Dashboard update: green shoots in March

Macro and Markets Dashboard: United States (April 2, 2016 — PDF)

The final week of March capped off a month of solid equity market gains and encouraging macroeconomic data. New data shows a continued strengthening of labor markets and a reduction in volatility. Bond yields fell during the week, and the dollar depreciated against most major currencies.

All three major U.S. equity market indices were up more than 6.5 percent on the month, while the Nasdaq composite index climbed nearly three percent during the week ending April 1. Volatility, as measured by the VIX, fell to its lowest level since August 2015. Indeed, nearly all major U.S. asset classes posted gains during the month, following a bearish January and February. West Texas Intermediate (WTI) crude oil prices jumped 13.6 percent in March, though they declined more than 2.5 percent during the most recent week.

manpmi_apr022016

Manufacturing Purchasing Managers Index (PMI) data for March from the Institute for Supply Management (ISM) suggests improvement in manufacturing conditions (see above chart). The PMI, which can be thought of as the weighted percentage of purchasing managers who report positively (above 50 suggests growth), posted its first increase in six months. As a bonus, this monthly report comes with possibly the most pithy explanation accompanying any statistic:

PMI® at 51.8%

New Orders and Production Growing
Employment and Inventories Contracting
Supplier Deliveries Slower

The U.S. economy added 215,000 jobs in March, while unemployment figures ticked up slightly to five percent. However, as evidenced in the dashboard and in previous posts, an increase in the labor force participation rate tells a more complex story than an increase in the unemployment rate. A strong labor market will attract people who are otherwise not participating (someone without a job but not looking for work is not considered unemployed under the headline unemployment figure from the BLS). The labor force participation rate has experienced its first six consecutive months without decline since 2005, as people are being drawn into a decent labor market.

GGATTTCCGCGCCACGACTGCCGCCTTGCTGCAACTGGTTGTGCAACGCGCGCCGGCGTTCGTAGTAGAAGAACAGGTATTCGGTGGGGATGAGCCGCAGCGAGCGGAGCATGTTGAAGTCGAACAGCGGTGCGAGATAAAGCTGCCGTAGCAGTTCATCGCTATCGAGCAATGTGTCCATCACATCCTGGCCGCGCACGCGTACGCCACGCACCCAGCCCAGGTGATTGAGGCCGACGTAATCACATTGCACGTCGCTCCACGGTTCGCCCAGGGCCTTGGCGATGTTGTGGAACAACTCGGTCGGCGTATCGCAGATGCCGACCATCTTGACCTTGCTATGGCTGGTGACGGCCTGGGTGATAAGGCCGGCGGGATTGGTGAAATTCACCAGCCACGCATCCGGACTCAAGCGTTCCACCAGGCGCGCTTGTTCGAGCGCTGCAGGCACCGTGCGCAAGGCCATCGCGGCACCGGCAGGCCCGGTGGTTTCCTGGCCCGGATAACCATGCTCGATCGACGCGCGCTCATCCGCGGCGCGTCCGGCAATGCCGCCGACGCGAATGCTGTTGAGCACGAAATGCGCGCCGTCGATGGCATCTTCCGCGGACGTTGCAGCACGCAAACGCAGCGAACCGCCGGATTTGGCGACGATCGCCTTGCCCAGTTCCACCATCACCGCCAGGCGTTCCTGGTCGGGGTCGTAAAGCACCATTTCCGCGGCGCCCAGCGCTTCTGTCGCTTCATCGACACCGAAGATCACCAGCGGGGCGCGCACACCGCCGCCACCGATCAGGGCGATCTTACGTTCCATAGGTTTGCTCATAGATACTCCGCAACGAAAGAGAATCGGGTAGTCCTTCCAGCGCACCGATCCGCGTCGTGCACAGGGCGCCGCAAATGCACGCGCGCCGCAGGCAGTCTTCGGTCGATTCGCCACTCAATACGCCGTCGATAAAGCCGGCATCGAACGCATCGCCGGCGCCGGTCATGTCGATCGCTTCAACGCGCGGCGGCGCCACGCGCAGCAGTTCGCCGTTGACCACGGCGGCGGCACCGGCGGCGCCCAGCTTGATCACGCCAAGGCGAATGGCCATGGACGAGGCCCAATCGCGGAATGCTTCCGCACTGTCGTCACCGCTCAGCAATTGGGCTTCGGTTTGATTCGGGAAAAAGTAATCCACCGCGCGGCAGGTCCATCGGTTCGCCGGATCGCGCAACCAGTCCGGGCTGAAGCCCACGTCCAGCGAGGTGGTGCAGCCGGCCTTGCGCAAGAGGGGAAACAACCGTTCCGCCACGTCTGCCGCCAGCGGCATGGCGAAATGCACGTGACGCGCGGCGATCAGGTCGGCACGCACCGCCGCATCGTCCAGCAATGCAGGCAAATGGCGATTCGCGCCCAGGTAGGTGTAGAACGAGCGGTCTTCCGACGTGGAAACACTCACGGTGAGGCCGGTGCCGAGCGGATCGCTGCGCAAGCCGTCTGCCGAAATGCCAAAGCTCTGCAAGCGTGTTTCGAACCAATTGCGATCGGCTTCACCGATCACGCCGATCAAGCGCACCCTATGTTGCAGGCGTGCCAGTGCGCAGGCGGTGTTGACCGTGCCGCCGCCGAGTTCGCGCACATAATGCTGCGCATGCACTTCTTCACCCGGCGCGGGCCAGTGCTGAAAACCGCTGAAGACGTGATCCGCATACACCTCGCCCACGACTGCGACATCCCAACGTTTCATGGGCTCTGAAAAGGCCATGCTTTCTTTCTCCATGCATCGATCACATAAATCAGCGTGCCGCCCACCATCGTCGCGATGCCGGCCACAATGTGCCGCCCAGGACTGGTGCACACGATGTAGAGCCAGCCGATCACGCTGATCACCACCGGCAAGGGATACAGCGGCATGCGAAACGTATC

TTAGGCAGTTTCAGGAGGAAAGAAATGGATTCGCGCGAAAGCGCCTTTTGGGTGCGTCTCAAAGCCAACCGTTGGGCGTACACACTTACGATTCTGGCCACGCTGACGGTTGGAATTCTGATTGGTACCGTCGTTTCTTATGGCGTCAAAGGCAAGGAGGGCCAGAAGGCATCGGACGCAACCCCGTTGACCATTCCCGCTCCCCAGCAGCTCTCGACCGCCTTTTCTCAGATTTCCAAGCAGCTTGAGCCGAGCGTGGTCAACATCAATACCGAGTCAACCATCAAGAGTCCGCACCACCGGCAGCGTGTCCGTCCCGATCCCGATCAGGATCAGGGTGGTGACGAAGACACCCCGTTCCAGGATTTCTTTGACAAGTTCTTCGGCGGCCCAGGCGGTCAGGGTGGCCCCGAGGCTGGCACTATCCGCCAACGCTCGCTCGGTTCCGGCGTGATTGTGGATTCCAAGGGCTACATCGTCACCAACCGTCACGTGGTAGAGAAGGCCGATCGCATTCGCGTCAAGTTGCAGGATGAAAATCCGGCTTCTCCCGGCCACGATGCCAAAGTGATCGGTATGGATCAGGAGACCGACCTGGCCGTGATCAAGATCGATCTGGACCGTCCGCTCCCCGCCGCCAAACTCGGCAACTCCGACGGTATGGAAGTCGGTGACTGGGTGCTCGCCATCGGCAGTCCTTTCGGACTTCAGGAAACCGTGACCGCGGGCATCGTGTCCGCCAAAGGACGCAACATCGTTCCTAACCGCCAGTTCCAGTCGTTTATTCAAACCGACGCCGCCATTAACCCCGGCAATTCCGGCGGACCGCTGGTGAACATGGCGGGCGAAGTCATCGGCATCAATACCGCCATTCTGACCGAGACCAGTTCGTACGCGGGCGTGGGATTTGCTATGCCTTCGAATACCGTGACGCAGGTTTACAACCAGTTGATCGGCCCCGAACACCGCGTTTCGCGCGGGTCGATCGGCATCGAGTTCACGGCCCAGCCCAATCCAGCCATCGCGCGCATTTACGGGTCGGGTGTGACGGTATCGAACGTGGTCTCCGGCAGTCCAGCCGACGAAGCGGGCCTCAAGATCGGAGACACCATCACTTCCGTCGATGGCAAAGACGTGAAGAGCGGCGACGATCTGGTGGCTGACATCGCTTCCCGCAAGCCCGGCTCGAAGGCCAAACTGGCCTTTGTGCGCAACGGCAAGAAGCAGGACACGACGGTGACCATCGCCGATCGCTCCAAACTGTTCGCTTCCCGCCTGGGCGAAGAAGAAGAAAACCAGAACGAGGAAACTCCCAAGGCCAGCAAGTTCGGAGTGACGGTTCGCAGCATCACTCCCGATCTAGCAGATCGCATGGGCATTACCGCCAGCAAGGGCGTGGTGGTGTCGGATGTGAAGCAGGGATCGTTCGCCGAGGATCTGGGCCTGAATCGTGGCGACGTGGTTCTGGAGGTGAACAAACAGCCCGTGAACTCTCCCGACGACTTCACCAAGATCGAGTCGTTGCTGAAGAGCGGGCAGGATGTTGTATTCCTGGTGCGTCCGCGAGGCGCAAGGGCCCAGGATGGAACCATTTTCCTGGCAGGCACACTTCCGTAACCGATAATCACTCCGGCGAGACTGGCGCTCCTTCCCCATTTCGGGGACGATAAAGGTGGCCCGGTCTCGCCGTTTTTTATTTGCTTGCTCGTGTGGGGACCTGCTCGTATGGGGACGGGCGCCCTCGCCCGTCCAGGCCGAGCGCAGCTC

unemp_apr022016

Across the board, U.S. bond yields fell during the past week. The real yield curve on a five-year U.S. treasury pushed negative, reaching further than a quarter point into the red (see below). The yield on a ten-year treasury fell to 1.79 percent on Friday, from 1.91 a week earlier. Corporate bond yields in all credit segments were also down during the one-week period.

fiveyearrealyield_apr022016

Touching on some additional data, personal and personal disposable income both increased by 0.2 percent in February. The personal savings rate ticked up to 5.4 percent in February, from 5.3 percent in January. As expected, the net international investment position of the United States continued to deteriorate in Q4 of 2015. The economic policy uncertainty monthly index fell nearly 22 percent in March, providing further evidence for a reduction in uncertainty-related volatility.

Lastly, over the past week the U.S. dollar depreciated against all major non-pegged currencies. Notably, the greenback weakened by more than two percent against the Swiss franc and Canadian dollar, more than one and a half percent against the Yen, and around one percent against the Yuan during the five-day period.

Dashboard update: noisy week

Macro and Markets Dashboard: United States (February 6, 2016 — PDF)

Modest U.S. macroeconomic data continues to pour in, yet equity markets tumbled, possibly pricing in a steeper trajectory for the fed funds rate. JP Morgan Funds’ chief strategist, David Kelly noted in his weekly podcast that the noisy week was “unlikely to resolve issues troubling markets”.

Yesterday’s jobs report showed an increase in non-farm payrolls of 151,000 workers, bringing the unemployment rate down to 4.9%. The number of long-term unemployed was basically unchanged. The civilian labor force participation rate improved by a tenth of a percent to 62.7. Wages also improved slightly; average hourly earnings are 2.5 percent higher than a year ago.

unemp_Jan_2016

A new note from Francisco Blanch of Bank of America Merrill Lynch reminded that the oil price collapse generates an enormous wealth transfer from oil producers to consumers. Over time, this type of transfer may show up in personal savings rate or personal consumption expenditure data, however, the December personal savings rate was unchanged at 5.5 percent.

January manufacturing PMI data was practically unchanged at 48.2, however the index of non-manufacturing business activity fell more than 9 percent to 53.9.

nmi_Jan_2016

Major U.S. equity market indicators were down on the week, and tech stocks were hit particularly hard on Friday. The S&P 500 was down more than three percent during the week, and the Nasdaq composite index dropped more than five percent. Oil, as measured by front month contracts of WTI, closed Friday at $30.89 a barrel.

The dollar depreciated against most major currencies during the week, providing some relief for U.S. exporters (and policymakers). The dollar weakened more than four percent against the Brazilian Real, more than three percent against the New Zealand Dollar, and more than two percent against the Euro, Yen, Canadian Dollar, and Swiss Franc. The dollar was down roughly 1.7 percent against sterling.